Navigating your first semester at university can be tough. It can be challenging to balance classes, homework, and a social life in your new environment. To help, we’ve put together a list of tips from recent IB graduates.
1. Keep an open mind – Be willing to explore several academic paths if this is an option at your university. Even if you’ve already declared a major in chemistry, that first-year literature class you’re passionate about might open the door to a second major or even a minor.
2. Get to know your professors – Speaking with a professor is the best first step when you need clarification about something discussed in class. Talking to your professors shows initiative, and building these relationships often leads to research opportunities, internship recommendations, and future course suggestions.
3. Find your study nook – Maybe it’s the coffee shop on campus, under the oak tree on the quad, or on the silent floor of the library. Seeking out a favorite spot to do homework will help you get into your academic zone for some serious focus.
4. Map out your time – Did you know there are 168 hours in a week? That’s a lot of time! Consider mapping out your schedule to make time for classes, studying, clubs, and socializing. Don’t forget to include sleep in your schedule.
5. Join an on-campus organization – Joining a club is a great way to meet friends with similar interests and goals. Passionate about writing? Consider becoming a member of your university’s student newspaper. Can’t find a specific club? Most universities also offer avenues for students to create their own organizations.
6. Read the textbooks – Even if you don’t have homework to turn in, make sure to still complete the assigned readings. You’ll have a better understanding of the lecture topic, feel prepared for discussions, and retain more of material covered in class. Preparation pays off!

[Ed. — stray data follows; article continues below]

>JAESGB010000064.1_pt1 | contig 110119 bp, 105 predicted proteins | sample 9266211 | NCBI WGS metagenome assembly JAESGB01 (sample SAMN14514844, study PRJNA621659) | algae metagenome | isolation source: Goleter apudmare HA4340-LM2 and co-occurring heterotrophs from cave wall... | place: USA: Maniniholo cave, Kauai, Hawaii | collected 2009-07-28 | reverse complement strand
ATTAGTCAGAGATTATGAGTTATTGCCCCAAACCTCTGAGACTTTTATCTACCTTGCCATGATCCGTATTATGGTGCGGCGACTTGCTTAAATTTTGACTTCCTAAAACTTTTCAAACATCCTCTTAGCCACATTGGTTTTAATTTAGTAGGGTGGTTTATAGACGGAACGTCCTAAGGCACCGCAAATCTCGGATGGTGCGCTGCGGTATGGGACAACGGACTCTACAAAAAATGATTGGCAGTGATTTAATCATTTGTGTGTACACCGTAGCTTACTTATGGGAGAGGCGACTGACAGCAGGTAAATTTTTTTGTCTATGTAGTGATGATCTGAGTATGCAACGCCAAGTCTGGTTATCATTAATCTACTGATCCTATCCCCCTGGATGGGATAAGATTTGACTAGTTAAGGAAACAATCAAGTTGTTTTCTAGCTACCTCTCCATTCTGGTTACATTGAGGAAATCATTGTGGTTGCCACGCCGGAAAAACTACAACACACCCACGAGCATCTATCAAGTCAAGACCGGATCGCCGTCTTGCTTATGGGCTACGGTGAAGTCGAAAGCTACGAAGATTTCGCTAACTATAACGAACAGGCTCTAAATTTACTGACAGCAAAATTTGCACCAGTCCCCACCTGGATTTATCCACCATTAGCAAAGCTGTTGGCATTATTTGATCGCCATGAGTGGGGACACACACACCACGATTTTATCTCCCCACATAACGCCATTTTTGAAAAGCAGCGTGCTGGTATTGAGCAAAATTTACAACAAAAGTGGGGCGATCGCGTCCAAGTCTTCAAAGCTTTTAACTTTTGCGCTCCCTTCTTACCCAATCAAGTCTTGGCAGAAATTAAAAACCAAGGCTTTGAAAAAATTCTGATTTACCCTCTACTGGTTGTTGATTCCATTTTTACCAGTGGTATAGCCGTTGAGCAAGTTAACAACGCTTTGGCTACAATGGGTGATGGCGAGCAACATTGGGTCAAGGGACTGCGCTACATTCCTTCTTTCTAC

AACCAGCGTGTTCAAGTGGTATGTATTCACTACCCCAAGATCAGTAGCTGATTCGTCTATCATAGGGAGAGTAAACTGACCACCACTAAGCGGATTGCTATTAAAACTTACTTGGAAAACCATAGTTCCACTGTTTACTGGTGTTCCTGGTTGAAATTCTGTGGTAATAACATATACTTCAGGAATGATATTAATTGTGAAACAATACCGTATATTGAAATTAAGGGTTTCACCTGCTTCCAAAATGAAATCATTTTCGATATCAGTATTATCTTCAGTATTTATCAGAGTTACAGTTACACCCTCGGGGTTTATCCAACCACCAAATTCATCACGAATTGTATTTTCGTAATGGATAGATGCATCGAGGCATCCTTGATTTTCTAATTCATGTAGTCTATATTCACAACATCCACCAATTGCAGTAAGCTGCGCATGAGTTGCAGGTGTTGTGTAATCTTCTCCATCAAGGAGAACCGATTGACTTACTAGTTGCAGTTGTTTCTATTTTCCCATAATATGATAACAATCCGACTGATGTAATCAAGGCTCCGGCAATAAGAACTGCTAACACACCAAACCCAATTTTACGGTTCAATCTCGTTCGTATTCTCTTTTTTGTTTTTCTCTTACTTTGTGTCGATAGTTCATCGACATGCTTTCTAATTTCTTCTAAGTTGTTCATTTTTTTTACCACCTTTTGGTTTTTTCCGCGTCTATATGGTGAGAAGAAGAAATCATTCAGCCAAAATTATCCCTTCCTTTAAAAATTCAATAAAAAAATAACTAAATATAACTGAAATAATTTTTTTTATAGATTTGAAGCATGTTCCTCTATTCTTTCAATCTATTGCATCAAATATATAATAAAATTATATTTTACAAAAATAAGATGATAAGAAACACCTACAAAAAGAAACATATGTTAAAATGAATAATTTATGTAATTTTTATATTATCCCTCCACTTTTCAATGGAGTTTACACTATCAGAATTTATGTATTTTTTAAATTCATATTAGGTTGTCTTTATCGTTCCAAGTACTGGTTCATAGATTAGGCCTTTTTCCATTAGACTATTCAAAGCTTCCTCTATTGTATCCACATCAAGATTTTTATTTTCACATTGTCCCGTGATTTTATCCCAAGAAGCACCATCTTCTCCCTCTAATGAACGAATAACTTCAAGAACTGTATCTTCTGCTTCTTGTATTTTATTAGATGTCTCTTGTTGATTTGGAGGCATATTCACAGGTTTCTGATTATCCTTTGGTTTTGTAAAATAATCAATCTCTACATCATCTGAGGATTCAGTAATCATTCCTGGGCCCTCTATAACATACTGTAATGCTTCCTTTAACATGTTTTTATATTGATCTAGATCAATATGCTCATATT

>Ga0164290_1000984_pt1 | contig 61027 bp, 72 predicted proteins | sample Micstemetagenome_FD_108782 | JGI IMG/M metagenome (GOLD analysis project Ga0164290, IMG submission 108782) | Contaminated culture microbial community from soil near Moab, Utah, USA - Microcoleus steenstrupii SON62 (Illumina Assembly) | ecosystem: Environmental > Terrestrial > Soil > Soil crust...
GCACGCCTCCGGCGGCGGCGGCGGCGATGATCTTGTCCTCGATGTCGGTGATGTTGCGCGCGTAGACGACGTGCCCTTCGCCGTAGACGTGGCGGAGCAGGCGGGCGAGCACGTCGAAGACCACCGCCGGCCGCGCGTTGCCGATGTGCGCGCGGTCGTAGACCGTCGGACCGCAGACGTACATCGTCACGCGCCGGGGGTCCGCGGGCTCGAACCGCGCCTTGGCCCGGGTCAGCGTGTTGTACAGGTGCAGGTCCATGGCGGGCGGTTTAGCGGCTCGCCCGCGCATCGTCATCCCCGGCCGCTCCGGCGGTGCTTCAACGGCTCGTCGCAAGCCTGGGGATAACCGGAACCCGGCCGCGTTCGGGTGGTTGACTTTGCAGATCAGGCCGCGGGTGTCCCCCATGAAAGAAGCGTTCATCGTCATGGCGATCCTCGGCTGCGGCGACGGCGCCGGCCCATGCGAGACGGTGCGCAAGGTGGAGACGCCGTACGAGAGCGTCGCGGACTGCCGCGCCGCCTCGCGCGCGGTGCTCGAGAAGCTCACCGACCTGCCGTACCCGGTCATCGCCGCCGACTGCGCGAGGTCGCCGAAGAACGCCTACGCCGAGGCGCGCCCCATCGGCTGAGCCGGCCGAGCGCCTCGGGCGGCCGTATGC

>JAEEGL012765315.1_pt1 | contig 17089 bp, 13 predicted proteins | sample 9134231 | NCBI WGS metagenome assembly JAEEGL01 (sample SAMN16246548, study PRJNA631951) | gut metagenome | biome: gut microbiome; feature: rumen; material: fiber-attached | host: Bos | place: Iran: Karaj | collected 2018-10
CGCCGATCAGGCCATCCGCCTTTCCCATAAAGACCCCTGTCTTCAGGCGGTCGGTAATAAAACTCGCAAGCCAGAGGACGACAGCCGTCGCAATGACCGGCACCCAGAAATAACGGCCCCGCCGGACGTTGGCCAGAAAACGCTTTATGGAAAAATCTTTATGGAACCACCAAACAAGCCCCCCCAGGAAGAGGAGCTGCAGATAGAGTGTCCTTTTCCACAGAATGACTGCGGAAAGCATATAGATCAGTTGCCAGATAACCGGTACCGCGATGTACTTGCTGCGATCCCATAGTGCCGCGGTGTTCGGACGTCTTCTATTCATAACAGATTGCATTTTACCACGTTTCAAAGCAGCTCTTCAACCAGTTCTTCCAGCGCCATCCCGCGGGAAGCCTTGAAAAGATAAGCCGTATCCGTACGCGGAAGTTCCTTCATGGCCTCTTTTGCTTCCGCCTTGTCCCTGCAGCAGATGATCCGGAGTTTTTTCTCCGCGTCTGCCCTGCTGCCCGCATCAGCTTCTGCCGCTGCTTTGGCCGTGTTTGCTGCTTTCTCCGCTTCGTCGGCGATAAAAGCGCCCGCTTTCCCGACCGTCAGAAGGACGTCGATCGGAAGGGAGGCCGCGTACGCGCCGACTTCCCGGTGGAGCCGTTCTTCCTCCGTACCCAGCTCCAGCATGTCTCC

7. Take advantage of campus resources – Universities have an abundance of academic resources available to students. Writing labs, math support, and peer tutors are offered at most campuses. Even better, these resources are usually free!
8. Don’t cram – It can be tempting to wait until the day before a midterm to begin studying. Start preparing for exams a week before the test date. This way, you can review information over multiple study sessions, recognize the areas you need to practice most, and have time to ask your professor questions.
9. Connect with upperclassmen – Upperclassmen are all around you! They could be a friend you met in a club, a resident assistant, or your lab partner. Upperclassmen are familiar with your campus’s culture, can recommend great professors, and have valuable insight about adjusting to University life. Remember, they were once freshmen, too.
10. Get some sleep! A good night’s rest will recharge you physically and mentally for the day ahead. Even more, catching enough zzz’s will help you retain information from earlier in the day, so you’ll have a better memory of what you learned in class.
Contributing author Kari Lorentson is writing about the experience of IB graduates at universities around the world. Lorentson studies at American University and previously attended Fishers High School. Contact her at firstname.lastname@example.org.